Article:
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The Journal of Adhesive Dentistry

Edited by Prof. Dr. Roland Frankenberger, Prof. Bart Van Meerbeek

ISSN (print) 1461-5185 • ISSN (online) 1757-9988


Winter 2000
Volume 2 , Issue 4

Pages: 319-329
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A Clinical Evaluation of Class II Composites Placed Using a Decoupling Technique.

Wilson, Nairn H. F.; Cowan, Anthony J.; Unterbrink, Gary; Wilson, Margaret A.; Crisp, Russell J.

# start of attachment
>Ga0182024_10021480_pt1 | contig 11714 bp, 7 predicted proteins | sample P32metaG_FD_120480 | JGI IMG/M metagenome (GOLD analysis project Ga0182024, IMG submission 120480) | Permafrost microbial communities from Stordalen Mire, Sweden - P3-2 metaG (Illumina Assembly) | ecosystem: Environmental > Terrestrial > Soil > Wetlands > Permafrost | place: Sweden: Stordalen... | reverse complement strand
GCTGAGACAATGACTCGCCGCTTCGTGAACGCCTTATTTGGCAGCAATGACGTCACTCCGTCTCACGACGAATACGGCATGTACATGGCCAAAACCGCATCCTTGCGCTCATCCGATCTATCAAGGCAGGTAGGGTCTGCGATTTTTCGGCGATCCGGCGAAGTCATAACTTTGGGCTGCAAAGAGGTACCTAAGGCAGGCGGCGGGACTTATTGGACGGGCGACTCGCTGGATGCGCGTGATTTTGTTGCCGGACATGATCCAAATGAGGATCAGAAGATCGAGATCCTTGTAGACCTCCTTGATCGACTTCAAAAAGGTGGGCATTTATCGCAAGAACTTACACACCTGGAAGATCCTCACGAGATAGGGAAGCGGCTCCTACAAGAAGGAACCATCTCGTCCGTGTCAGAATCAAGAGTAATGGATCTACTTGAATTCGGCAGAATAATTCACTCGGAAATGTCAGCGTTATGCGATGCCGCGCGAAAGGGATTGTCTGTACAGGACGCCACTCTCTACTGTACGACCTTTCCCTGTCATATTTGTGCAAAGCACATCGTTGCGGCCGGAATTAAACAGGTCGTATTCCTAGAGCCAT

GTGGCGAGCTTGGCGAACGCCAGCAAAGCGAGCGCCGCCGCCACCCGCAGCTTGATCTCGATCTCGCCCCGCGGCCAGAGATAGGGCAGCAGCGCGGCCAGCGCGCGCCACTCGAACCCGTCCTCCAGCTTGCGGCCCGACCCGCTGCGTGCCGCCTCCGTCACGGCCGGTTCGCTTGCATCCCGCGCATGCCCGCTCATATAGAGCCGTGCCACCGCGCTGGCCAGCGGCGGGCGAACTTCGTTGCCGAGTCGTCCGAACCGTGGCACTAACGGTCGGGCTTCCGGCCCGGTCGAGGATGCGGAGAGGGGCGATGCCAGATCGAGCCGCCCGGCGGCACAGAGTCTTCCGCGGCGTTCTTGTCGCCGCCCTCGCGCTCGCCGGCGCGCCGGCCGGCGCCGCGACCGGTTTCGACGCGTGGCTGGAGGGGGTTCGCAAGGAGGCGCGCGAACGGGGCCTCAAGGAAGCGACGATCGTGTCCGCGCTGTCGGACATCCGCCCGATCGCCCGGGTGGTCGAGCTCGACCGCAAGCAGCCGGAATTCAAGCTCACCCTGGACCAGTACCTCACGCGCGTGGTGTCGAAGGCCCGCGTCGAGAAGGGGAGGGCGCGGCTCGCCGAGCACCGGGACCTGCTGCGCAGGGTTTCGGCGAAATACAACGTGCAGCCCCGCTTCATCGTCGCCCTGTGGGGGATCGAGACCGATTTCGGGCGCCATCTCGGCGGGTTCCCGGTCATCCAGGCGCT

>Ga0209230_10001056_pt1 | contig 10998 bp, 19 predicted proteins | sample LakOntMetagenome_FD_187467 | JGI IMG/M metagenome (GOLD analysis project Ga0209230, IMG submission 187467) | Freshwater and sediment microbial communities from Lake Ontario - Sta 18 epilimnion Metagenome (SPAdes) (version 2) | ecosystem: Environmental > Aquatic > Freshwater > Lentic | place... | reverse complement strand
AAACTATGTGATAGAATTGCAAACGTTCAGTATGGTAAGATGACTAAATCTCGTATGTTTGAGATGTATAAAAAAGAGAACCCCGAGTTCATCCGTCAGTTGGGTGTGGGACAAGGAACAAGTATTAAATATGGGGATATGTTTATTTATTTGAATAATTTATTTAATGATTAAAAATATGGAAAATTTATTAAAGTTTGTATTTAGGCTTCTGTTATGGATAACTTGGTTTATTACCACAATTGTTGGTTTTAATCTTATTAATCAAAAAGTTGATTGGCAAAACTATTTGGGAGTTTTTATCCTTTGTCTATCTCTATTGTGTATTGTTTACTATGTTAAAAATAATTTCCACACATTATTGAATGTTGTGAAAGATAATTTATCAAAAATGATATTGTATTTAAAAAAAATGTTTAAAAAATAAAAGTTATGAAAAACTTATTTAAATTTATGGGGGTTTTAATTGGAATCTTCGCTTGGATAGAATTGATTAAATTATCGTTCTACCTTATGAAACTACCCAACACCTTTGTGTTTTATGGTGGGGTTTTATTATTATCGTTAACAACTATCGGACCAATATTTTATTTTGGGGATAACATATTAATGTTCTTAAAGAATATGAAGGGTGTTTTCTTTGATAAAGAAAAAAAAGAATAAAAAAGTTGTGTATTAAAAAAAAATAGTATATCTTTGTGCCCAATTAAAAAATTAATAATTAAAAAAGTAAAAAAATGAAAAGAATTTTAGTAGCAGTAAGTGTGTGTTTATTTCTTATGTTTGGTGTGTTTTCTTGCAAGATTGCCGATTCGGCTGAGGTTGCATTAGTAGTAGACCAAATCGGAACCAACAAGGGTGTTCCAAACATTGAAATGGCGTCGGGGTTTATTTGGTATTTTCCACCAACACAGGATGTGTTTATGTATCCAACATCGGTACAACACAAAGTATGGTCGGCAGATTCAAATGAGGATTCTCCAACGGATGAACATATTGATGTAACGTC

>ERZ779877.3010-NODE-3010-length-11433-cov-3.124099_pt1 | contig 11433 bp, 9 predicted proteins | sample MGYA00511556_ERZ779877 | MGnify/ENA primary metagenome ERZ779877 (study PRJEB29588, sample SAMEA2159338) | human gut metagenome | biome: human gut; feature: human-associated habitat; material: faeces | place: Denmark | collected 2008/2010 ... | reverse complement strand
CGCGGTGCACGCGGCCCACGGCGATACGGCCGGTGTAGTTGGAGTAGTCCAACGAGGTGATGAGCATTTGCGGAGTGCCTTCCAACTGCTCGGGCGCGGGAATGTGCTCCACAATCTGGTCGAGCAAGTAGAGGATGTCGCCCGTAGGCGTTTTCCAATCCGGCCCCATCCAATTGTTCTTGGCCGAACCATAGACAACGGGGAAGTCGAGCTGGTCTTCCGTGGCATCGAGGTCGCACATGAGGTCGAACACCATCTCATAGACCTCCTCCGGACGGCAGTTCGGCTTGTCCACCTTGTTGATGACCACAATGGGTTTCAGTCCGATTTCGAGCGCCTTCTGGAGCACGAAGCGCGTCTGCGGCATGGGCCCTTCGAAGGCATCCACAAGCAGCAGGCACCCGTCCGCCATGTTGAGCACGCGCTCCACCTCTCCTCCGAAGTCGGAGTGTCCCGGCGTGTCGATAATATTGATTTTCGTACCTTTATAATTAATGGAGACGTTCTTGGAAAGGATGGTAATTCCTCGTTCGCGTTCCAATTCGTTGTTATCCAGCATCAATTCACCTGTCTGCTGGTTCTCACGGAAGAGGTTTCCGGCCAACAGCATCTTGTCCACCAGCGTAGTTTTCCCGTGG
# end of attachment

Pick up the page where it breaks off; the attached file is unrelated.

Purpose: This study was undertaken to evaluate the three-year clinical performance of Class II restorations of a fine particle hybrid composite placed using a decoupling placement technique, whereby polymerization shrinkage stresses at the cervical tooth-restoration interface were minimized by separating the initial gingival increment of composite from the body of the restoration using a polyurethane varnish. Materials and Methods: The study was a practice-based explanatory, single-center clinical trial. A minimum of 40 Class II restorations of the material under investigation (Tetric) was required to be placed in predominantly molar teeth in selected patients. The restorations were placed using a decoupling incremental technique, bonding being accomplished using Syntac and Heliobond. The restorations were reviewed within 1 month of placement, thereafter at 18 months, then at 2 and 3 to 4 years using predetermined codes and criteria. Impressions and photographic records were used to obtain retrospective, third-party assessments of the restorations. Results: Of 43 restorations originally placed and found to have ideal characteristics at baseline review, 41 (95%) were reviewed at 18 months, 36 (84%) at two years, and 31 (74%) at 3 to 4 years. None of the restorations were found to have suffered significant deterioration, notwithstanding three restorations having been lost to the study because of the replacement of part of the restored tooth for causes other than the catastrophic failure of the material. No secondary caries or postoperative sensitivity was recorded. Conclusion: It was concluded that the findings support the use of the material under investigation in the restoration of moderate- to large-sized Class II preparations in selected patients. The decoupling placement technique employed may be found to be an effective means to limit postoperative sensitivity and to contribute to the favorable in-service performance of restorations of the type investigated. Good practice would now require a multicentered, randomized controlled trail to investigate the effectiveness of the material and, in particular, the decoupling technique under the conditions of everyday practice.

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